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  • How the Mighty Fall

  • As Nortel disappears, like the carcass of a stranded whale on shore being dismembered by a pre-historic tribe, a good book to review is Jim Collins recently released book. The book covers the five stages that a company will go through prior to dying. It appears that in recent times the speed that companies disappear is unprecedented as attested by the almost overnight bankruptcy of Lehman Brothers and the sudden collapse and fire sale of Bear Stearns. These companies seemed to be fine weeks prior to their bankruptcies. In Nortel’s case, its demise comes only 10 years after then CEO, John Roth had boldly moved Nortel to a global brand supplying the infrastructure technology for the internet. If you read John Collins’ book you will be able to see how Nortel’s decline and failure occurred and what steps were not taken to reverse the decline. With the right leadership the Nortel bankruptcy should not have happened.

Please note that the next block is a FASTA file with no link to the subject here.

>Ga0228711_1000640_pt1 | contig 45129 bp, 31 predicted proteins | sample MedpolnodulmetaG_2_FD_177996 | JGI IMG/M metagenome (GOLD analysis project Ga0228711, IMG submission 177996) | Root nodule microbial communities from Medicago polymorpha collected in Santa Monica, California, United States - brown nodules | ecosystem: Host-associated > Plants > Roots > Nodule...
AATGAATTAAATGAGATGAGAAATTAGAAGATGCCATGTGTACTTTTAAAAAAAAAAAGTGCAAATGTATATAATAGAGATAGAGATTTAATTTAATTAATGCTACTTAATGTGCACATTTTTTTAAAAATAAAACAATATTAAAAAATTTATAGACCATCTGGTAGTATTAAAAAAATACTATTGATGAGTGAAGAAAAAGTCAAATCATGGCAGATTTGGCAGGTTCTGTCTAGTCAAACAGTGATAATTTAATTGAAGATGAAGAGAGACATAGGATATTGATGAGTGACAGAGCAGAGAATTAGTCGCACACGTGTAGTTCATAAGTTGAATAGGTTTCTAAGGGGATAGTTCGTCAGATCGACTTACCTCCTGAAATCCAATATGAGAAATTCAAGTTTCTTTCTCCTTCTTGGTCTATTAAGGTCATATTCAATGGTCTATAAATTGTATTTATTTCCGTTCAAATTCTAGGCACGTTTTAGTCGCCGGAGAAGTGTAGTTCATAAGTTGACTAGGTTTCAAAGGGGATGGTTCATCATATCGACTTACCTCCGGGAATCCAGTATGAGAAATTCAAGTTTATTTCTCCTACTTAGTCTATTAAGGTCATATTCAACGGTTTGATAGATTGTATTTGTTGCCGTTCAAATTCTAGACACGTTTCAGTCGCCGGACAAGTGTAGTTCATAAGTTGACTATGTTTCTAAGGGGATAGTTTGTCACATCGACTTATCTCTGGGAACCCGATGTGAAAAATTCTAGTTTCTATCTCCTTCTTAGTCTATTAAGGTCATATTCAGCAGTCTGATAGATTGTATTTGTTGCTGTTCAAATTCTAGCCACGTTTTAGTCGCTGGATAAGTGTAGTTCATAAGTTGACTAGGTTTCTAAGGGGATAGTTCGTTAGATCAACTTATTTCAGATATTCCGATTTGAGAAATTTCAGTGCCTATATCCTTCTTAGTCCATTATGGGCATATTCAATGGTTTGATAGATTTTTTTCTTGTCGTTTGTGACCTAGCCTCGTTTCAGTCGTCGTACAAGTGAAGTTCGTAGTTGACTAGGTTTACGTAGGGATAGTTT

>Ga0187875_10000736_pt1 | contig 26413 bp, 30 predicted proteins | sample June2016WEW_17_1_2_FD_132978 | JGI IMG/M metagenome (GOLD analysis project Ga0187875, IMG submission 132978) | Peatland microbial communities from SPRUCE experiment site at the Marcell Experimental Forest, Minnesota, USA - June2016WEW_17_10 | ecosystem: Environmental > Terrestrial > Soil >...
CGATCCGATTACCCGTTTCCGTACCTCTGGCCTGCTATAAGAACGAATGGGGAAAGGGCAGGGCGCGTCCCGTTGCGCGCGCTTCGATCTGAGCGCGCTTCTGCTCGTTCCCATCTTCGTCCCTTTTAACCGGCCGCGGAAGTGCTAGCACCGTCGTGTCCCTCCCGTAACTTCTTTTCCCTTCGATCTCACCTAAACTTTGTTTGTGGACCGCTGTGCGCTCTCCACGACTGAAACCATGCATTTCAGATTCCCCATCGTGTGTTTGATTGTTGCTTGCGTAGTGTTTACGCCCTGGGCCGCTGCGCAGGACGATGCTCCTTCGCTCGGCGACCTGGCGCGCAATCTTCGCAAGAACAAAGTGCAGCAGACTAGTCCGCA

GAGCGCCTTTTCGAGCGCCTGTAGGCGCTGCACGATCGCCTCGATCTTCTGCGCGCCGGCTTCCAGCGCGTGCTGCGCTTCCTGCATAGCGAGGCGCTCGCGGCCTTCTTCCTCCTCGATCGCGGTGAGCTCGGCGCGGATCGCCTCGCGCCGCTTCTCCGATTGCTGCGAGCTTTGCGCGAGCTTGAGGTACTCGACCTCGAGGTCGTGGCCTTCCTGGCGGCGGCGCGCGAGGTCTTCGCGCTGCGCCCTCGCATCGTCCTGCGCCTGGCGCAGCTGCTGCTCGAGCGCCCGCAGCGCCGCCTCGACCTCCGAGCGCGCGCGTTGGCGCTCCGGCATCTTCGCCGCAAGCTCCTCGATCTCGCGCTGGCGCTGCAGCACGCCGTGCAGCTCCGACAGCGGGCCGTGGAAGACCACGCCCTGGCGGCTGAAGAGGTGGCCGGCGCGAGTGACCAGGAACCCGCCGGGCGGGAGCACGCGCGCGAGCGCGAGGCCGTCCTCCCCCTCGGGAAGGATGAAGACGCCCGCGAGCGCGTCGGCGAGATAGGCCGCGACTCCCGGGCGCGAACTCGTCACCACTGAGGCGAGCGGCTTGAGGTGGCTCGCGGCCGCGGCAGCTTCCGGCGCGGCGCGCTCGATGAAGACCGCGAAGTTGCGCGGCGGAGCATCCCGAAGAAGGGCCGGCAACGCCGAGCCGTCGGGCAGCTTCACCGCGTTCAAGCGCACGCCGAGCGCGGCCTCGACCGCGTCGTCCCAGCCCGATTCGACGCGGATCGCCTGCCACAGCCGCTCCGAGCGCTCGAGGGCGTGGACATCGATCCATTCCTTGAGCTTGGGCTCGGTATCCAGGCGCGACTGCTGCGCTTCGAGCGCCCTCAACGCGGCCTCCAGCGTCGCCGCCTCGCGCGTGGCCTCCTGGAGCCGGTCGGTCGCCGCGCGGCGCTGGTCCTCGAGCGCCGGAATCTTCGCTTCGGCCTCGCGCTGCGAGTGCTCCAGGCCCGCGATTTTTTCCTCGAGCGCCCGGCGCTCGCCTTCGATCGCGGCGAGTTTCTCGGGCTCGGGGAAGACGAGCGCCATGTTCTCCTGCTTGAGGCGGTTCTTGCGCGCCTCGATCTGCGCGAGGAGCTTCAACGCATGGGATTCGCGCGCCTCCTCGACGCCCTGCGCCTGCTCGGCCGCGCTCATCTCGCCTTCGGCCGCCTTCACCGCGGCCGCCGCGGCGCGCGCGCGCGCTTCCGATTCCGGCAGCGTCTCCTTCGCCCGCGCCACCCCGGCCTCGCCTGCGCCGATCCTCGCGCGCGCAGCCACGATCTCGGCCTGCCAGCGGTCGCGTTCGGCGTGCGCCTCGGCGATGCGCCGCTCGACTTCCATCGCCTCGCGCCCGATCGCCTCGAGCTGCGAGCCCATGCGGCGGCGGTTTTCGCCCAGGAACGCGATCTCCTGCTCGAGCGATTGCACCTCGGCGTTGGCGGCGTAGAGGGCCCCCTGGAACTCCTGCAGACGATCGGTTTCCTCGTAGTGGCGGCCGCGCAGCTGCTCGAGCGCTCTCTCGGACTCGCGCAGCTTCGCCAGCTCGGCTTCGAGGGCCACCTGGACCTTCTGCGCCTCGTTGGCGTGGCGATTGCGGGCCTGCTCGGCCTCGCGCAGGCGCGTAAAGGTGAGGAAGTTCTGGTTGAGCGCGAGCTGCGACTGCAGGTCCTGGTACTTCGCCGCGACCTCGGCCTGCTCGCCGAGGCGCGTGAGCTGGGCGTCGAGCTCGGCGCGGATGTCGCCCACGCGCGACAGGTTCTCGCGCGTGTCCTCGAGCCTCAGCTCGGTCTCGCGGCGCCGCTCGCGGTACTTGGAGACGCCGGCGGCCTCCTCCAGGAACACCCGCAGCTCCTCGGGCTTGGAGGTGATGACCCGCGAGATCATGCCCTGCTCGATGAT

Also as an aside I believe that our senior politicians and their deputy ministers through lack of leadership and vision have failed Canada badly in not helping companies such as INCO, Falconbridge/Noranda, Alcan and Nortel remain global leaders. The same holds true of the many large Canadian forest products companies that have disappeared taking away thousands of executive jobs at the corporate level. But let’s put the past aside as what happened cannot be changed and concentrate on growing our current companies and avoiding the pitfalls leading to a company’s downfall.

    How The Mighty Fall by Jim Collins. 171 pages. ISBN 978-0-97-732641-9